There’s a room bustling with self-tailored styles, dancers absorbed with their partners or, eyes closed, with the rhythm alone. A glum-faced, sharply-dressed man navigates the crowd purposefully, as though searching for someone. Another man wearing a pinstripe suit has been captured in a specific but unintelligible gesture, his mouth wide open, eyes half-closed, and hands conscientiously adjusting pearl-white hat. This is the first image in the book component to “Light: On the South Side,” book and double LP tribute to the South Side’s nightclub scene in the 1970s, lovingly presented by Numero Group, a Chicago-based label dedicated to reissuing unheralded archival material.
Numero’s package won’t be released until November, and pre-order copies are sold out, but if you were to turn to the last few pages of the book’s hundred photographs, you might notice a shift in tone: the streets outside the lively clubs documented in these pictures are silent, cracked, and, except for the parked limousines of the absent revelers, bare. Michael Abramson’s photographs, which inspired the project when Numero encountered a Chicago Tribune article about them a year ago, focus on a few clubs and just ten years, from 1965 to 1976. Yet they offer no simple interpretations of the people and music on display, nor of the area that had a reputation as dangerous and unwelcoming to whites like Abramson.
British music critic and “High Fidelity” author Nick Hornby introduces the book of photographs–an odd choice, considering that, he admits, he has only spent a few days at a time in Chicago. Tom Lunt, “Light: On the South Side” coordinator and Numero Group founder, explains that this distance actually makes Hornby an ideal commentator. “Nick is a cultural observer in a unique position to be surprised by the images,” he says, “which is how I think most people will encounter them.” He sees the project as much more than a re-release of obscure music, or even as a historical document of a vanished music scene. In fact, there is not a single photograph of a performing musician among Abramson’s images. “The book isn’t about the music,” says Lunt. “It’s about the audience.”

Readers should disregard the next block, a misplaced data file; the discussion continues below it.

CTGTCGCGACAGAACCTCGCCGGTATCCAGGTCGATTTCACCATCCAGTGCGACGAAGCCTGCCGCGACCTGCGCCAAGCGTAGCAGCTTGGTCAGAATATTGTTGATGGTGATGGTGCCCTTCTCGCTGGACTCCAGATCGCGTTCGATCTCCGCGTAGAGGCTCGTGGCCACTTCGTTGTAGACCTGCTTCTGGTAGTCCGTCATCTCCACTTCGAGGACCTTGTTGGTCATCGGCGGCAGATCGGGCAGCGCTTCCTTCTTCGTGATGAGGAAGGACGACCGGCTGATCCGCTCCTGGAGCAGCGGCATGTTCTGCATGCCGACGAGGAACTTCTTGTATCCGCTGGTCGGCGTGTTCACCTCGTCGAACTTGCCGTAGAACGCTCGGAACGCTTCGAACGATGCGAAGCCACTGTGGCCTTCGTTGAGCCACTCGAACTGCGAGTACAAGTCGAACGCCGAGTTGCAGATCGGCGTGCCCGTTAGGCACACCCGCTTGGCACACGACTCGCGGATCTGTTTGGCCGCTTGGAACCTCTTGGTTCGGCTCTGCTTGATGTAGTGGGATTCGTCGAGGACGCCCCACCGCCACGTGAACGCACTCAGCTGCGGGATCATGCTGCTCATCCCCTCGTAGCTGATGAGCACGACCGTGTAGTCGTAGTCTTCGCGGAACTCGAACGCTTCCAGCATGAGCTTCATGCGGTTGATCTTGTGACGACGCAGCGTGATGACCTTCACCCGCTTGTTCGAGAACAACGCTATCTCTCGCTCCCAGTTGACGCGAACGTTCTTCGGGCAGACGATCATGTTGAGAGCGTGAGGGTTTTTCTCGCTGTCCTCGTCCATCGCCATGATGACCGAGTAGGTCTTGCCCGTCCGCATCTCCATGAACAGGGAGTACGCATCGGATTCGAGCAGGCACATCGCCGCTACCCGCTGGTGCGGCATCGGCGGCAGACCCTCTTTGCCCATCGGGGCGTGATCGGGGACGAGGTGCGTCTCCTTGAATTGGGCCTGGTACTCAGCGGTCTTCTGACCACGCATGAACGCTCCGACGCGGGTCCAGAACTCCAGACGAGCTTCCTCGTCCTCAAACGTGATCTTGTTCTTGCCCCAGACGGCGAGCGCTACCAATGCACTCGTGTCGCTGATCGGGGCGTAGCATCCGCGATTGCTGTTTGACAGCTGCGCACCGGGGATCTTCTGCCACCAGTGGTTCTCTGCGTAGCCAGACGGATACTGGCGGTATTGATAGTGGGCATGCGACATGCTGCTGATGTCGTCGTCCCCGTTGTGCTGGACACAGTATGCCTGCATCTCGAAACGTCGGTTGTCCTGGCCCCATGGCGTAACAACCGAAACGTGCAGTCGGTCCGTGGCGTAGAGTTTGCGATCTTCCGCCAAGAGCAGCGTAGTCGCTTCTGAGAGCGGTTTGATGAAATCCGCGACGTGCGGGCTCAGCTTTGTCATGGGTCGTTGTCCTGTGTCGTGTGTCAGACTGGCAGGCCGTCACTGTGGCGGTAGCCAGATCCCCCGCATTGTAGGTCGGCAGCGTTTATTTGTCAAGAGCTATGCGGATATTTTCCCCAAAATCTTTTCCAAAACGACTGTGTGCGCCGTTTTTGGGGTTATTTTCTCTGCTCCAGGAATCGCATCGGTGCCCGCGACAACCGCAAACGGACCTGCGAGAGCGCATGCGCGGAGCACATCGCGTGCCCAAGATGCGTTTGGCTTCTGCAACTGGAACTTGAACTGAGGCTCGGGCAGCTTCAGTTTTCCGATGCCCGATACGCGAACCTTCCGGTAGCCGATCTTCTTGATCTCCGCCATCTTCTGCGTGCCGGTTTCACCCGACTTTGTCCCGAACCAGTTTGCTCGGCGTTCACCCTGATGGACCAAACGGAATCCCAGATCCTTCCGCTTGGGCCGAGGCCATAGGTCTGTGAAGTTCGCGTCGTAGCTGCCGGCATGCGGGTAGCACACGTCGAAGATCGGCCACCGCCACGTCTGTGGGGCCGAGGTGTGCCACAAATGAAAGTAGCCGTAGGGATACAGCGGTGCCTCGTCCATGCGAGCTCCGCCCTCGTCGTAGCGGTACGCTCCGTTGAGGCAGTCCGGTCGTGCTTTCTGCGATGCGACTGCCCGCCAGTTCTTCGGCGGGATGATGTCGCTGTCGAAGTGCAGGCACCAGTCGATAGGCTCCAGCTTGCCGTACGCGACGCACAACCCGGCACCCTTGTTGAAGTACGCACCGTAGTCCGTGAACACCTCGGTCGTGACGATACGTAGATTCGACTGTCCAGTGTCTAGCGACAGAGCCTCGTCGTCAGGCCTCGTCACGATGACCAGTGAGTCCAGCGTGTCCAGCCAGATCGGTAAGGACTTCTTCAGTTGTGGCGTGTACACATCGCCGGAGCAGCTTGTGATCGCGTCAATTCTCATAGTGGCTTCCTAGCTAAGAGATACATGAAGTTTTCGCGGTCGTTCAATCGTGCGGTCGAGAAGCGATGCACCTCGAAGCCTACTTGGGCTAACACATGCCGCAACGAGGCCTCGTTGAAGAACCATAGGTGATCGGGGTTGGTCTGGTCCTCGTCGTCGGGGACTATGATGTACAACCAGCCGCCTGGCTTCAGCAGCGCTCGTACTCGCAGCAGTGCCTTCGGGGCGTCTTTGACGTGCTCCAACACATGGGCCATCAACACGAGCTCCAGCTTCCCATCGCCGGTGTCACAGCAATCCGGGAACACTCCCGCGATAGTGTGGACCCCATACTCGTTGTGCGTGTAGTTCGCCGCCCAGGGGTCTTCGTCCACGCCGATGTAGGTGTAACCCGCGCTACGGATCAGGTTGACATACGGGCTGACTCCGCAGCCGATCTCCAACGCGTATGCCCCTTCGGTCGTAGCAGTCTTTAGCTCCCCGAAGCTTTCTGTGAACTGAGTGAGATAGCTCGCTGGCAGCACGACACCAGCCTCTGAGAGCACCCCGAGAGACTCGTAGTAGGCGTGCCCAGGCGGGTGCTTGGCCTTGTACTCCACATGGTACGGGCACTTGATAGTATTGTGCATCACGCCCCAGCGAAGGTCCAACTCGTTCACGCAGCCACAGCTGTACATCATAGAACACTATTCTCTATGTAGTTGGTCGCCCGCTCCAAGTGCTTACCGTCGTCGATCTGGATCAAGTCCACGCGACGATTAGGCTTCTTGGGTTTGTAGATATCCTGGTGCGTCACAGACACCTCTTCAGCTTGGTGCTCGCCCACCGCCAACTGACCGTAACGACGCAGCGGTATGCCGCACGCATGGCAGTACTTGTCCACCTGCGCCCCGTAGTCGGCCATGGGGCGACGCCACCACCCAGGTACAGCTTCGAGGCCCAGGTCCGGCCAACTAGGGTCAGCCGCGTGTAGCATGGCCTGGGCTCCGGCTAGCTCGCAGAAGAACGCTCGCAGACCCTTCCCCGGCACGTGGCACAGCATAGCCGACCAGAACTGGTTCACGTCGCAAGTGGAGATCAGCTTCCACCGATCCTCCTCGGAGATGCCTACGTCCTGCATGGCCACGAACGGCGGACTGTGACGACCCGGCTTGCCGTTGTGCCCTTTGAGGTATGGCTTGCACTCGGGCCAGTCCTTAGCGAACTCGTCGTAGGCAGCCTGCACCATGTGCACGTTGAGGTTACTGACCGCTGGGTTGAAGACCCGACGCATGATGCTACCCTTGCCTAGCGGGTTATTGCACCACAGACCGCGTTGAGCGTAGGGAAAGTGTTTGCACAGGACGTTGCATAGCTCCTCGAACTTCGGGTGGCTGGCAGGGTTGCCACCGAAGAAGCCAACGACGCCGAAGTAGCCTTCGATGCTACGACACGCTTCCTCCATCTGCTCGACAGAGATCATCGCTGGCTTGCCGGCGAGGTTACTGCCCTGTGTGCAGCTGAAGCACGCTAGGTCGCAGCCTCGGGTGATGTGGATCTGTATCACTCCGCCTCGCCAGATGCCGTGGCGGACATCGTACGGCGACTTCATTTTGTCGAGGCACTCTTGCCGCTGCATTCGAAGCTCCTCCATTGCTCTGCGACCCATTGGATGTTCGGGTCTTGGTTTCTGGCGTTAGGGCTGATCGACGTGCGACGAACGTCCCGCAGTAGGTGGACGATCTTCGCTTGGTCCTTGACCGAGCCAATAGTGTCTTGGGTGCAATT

Hornby’s relationship with this scene is that of a distant spectator gazing romantically into an unfamiliar world. For Abramson, who became close with the patrons and owners of clubs like Pepper’s Hideout and Perv’s House, the camera became a foot in the door of a scene that otherwise might have been wholly inaccessible. A new resident of Evanston, Abramson was casually tipped off to the South Side’s nightclub scene, soon discovering a world of fascinating characters. “The camera was a tool that could justify my presence anywhere,” he writes in the book’s afterward. It allowed him to document the hidden territories of Chicago’s nightlife, but it also made him “a functioning part of the [each] club’s atmosphere.” The very desire to see into the scene caused him to become absorbed in it, much like one of Abramson’s aesthetic forerunners. “BrassaÃ¯, who photographed nocturnal Paris in the late 1920s, had always been one of my favorite photographers,” says Abramson. “Being an avowed lover of nightlife, he used his camera to transport himself into a world he longed to hang out in.”
Two LPs worth of Chicago blues and soul accompany Abramson’s resonant images, meant to serve as the jukebox for the hangouts sketched in the “Light: On the South Side” book. Lunt describes the music as in “blues form, just to the right of funk, riff-based, and well aware of what’s going on in rock music.” It’s consistently bluesy, but tailored for the dance floor, lending it a curious edge missing in other soul and funk from the period. But as those involved stress, the music is not the end of the Numero Group’s package. The photos and the music sit side by side as a portrait of nights out packed with stories that might never have been recorded but now have a chance to find new life in collectors’ imaginations. “As with all great photography,” says Lunt, “one’s imagination is a vital part of the process of examining an image.” One senses that he is speaking about the very process of digging through archives, of piecing together histories, as well.